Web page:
North Wales custody watchdogs police the police with series of surprise cell visits

PCC Pictured is Arfon Jones, the police and crime commissioner for the North Wales Police, with Independent custody visitors for the East Division


A series of unannounced visits to police cells have been made by a team of volunteer custody watchdogs in North Wales.

The pairs of Volunteer Custody Inspectors called at North Wales Police custody suites at Wrexham, St Asaph, Caernarfon and Dolgellau.

At the same time similar surprise visits were made across police areas across the border in Cheshire, Merseyside, Greater Manchester, Lancashire and Cumbria in the North West of England.

The North Wales visits were overseen by the Office of the newly-elected Police and Crime Commissioner for the area, Arfon Jones, himself a former custody inspector with the force.

The aim of the visits was to check the welfare of people held in police custody and the conditions in which they were being held to ensure that proper standards of care were being met.

In North Wales Police and Commissioner Arfon Jones said he was satisfied with the way the calls had gone and was grateful to the dedicated team of volunteers who had carried them out.

He said: “As a former custody inspector myself I know that the Independent Volunteers do visit and they make recommendations which are addressed by the force and they play a very valuable role in increasing the safety of prisoners.

“The visitors regularly make unannounced visits at any time of the day or night to custody suites and the vast majority of reports received from custody visitors are complimentary about the way prisoners are treated and the conditions in which they are kept.

“I would like to thank the dedicated volunteers who make these visits because they play a hugely important role in ensuring that standards of respect and decency are maintained and that they are independently verified.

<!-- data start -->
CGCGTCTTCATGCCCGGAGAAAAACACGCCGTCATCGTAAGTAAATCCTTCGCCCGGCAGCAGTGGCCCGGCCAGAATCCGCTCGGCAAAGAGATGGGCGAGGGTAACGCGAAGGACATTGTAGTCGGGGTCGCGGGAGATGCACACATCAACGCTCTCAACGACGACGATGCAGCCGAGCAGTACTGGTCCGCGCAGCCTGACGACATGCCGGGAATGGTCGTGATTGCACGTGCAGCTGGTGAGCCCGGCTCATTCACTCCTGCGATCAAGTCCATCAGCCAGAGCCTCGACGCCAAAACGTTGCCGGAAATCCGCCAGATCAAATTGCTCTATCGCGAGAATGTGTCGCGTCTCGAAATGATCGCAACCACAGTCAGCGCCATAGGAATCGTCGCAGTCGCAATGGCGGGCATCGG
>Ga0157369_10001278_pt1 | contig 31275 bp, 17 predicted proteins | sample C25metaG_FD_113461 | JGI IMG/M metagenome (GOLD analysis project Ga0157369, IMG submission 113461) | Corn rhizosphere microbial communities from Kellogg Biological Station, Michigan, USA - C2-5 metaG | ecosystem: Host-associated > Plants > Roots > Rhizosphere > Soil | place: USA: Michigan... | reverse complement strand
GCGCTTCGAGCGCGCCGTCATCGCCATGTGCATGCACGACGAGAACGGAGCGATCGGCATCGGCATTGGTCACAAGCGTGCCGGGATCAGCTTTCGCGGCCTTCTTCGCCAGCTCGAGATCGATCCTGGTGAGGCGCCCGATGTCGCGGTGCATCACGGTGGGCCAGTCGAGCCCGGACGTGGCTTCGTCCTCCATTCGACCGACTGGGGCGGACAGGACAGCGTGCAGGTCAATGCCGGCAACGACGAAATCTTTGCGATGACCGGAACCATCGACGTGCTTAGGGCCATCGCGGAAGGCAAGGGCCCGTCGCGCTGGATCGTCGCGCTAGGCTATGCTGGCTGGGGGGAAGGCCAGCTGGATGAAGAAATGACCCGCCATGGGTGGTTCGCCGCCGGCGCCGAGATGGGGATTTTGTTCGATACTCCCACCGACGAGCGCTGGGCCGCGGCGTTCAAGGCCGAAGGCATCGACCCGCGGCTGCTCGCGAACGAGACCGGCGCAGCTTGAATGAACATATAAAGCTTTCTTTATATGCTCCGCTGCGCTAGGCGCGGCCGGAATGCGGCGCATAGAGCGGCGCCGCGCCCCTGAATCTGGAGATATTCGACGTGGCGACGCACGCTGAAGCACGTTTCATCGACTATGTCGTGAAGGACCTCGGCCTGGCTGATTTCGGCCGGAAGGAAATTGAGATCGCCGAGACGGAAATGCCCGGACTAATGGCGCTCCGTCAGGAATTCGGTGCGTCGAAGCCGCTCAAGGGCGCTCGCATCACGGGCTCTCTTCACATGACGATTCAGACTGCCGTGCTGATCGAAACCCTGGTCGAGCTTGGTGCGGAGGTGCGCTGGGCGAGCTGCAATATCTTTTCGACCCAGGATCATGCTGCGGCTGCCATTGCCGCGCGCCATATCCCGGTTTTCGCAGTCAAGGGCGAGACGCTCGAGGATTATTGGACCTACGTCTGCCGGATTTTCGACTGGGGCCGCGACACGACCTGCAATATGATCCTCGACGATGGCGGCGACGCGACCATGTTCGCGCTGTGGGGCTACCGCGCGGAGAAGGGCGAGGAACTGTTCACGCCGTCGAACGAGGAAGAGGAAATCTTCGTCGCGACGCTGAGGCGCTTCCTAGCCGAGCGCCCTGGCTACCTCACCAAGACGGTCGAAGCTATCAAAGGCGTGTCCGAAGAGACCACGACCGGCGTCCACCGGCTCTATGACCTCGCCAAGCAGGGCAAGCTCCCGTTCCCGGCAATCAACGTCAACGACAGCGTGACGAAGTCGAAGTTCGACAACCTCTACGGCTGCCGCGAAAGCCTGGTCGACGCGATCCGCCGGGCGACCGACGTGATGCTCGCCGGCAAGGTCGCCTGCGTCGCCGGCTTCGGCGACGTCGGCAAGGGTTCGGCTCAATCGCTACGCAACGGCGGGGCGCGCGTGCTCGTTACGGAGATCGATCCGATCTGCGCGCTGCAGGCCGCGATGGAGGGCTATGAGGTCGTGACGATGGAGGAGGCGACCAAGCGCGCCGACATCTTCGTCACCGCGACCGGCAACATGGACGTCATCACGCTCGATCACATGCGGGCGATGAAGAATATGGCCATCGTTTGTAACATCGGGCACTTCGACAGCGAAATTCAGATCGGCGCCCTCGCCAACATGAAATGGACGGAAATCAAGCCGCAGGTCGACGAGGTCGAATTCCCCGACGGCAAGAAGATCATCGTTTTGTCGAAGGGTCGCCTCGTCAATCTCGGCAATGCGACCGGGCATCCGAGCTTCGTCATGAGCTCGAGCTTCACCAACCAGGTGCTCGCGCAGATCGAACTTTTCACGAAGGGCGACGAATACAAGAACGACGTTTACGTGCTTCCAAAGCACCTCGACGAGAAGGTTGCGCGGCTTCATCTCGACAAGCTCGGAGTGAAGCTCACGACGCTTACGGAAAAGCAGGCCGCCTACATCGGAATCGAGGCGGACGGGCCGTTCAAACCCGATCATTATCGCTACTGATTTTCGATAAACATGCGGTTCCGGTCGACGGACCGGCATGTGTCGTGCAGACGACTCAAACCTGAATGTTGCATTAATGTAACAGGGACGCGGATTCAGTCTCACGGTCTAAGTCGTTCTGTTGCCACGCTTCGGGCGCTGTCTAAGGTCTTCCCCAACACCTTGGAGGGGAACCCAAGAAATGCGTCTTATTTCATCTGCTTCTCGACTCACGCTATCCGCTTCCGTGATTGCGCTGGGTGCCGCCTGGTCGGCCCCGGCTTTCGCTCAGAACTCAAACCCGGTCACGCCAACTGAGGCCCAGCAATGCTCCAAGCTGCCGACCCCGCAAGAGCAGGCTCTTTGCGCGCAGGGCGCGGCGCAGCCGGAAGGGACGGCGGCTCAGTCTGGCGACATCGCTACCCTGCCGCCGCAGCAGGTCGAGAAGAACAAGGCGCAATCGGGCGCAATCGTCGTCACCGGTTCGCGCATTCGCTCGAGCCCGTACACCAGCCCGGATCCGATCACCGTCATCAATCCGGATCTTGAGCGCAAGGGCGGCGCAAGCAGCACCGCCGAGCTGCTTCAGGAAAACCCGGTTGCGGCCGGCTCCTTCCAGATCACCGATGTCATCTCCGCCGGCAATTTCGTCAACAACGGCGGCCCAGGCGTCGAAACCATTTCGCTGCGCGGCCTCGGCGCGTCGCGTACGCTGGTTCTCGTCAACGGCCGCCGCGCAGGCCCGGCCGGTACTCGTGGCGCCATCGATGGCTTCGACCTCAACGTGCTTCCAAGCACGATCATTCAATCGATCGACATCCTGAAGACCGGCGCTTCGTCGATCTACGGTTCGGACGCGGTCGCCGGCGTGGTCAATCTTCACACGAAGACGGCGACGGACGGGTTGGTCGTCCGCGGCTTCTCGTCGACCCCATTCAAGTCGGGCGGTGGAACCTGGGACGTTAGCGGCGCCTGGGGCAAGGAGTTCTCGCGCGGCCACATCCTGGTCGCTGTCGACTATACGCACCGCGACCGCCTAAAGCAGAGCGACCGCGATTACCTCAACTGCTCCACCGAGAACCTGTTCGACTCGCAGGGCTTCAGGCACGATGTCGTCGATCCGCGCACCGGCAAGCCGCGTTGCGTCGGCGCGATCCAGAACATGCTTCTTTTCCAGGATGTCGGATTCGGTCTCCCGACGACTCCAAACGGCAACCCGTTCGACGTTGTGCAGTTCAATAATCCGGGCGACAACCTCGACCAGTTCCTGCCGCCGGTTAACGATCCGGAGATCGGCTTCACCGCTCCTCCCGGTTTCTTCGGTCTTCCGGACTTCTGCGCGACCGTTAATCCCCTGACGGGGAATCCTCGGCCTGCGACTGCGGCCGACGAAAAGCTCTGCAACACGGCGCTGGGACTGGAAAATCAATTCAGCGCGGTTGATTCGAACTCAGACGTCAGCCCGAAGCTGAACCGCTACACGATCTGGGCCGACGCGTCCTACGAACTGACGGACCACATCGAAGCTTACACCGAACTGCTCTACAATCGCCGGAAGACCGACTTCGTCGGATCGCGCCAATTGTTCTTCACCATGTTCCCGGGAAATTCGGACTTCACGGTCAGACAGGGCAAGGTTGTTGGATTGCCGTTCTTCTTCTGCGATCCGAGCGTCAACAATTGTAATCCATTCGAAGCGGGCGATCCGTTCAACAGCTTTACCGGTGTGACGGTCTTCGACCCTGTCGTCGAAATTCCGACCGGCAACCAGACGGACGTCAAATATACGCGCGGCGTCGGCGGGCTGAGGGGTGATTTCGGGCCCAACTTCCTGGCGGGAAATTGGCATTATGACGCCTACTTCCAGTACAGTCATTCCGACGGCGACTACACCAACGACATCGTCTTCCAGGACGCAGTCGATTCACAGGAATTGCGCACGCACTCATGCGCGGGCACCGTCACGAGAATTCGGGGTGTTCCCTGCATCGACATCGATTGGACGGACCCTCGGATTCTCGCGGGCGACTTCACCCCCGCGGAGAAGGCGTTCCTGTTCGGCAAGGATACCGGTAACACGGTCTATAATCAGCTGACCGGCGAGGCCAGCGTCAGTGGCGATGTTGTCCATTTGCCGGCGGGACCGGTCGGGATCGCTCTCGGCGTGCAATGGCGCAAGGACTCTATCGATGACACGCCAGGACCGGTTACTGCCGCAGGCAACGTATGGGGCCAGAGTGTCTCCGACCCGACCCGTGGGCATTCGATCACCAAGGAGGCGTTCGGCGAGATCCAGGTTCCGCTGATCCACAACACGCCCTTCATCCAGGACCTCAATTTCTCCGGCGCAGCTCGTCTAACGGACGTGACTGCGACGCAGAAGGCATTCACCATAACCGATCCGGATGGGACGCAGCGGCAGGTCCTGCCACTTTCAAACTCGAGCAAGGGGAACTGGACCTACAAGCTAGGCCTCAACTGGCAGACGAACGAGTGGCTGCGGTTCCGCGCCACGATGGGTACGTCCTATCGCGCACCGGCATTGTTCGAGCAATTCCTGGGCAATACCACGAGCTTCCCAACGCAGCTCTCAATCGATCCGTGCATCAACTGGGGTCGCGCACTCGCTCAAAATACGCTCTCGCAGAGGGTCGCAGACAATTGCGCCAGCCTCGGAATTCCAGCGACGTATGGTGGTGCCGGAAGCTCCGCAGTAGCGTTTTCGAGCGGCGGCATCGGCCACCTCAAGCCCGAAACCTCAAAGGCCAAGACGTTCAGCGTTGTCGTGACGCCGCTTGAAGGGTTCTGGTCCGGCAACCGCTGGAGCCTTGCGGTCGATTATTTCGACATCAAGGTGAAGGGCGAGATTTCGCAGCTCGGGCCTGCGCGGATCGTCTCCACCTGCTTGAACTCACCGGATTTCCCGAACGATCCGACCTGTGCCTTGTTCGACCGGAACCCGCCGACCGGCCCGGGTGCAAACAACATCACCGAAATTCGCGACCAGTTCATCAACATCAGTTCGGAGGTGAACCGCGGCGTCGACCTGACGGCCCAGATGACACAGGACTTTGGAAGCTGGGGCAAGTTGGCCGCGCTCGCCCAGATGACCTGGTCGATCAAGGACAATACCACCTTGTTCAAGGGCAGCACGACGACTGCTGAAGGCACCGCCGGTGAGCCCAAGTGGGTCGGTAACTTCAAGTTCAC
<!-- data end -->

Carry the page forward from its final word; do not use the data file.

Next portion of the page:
“It is also very good to see the way in which North Wales Police co-operate closely with police forces in the North West of England which run similar custody schemes in carrying out these visits as this is an excellent example of partnership working.”

The chair of the Custody Visitors in North Wales is Sharon Mazzarella, from Ruabon, who was inspired to become an Independent Custody Volunteer after getting involved when a young man from the village was arrested.

Sharon, a mother of two and a support worker with the NHS in Wrexham is now in her fourth year in the role and is the Co-Ordinator for the Volunteers in the Eastern Division which covers the custody suites at Wrexham and Mold.

Central Division is covered by the custody suite in St Asaph and the Volunteer Co-ordinator is retired solicitor Marilyn Jones while Western Division has cells at Caernarfon, Dolgellau and Holyhead and the Co-ordinator is retired Welsh Ambulance Service paramedic John Dolan.

Sharon Mazzarella said: “I think it is a very important job because it is imperative that we have a way of monitoring what goes on in a police custody area.

“Our responsibility is to ensure that people in custody are looked after properly and that everybody is treated the same, in accordance with the Police and Criminal Evidence Act.

“Everybody has rights and our job is to make certain that their rights are honoured and upheld.

“When vulnerable people are held in custody, we have to ensure that their needs are met as well as those of other detainees.

“We visit in pairs and our arrival is always unannounced to the police, they do not know we’re coming.

“We can arrive at any time of the day or night and we have to be given immediate access to the cell block.

“We are accompanied by the sergeant or one of the civilian detention officers. They inform the detainees who we are and why we are there.

“During the visit, we check the condition of the cells to make sure that everything is in working order.

“It’s an important role and one people should know more about because it is reassurance for the community that someone independent like us are looking after their interests and seeing that things are done properly.

“It’s good for those who are taken in to know there is someone looking out for them and I believe it’s good for the police as well because it means that there is independent verification that they are doing their job properly and considerately.”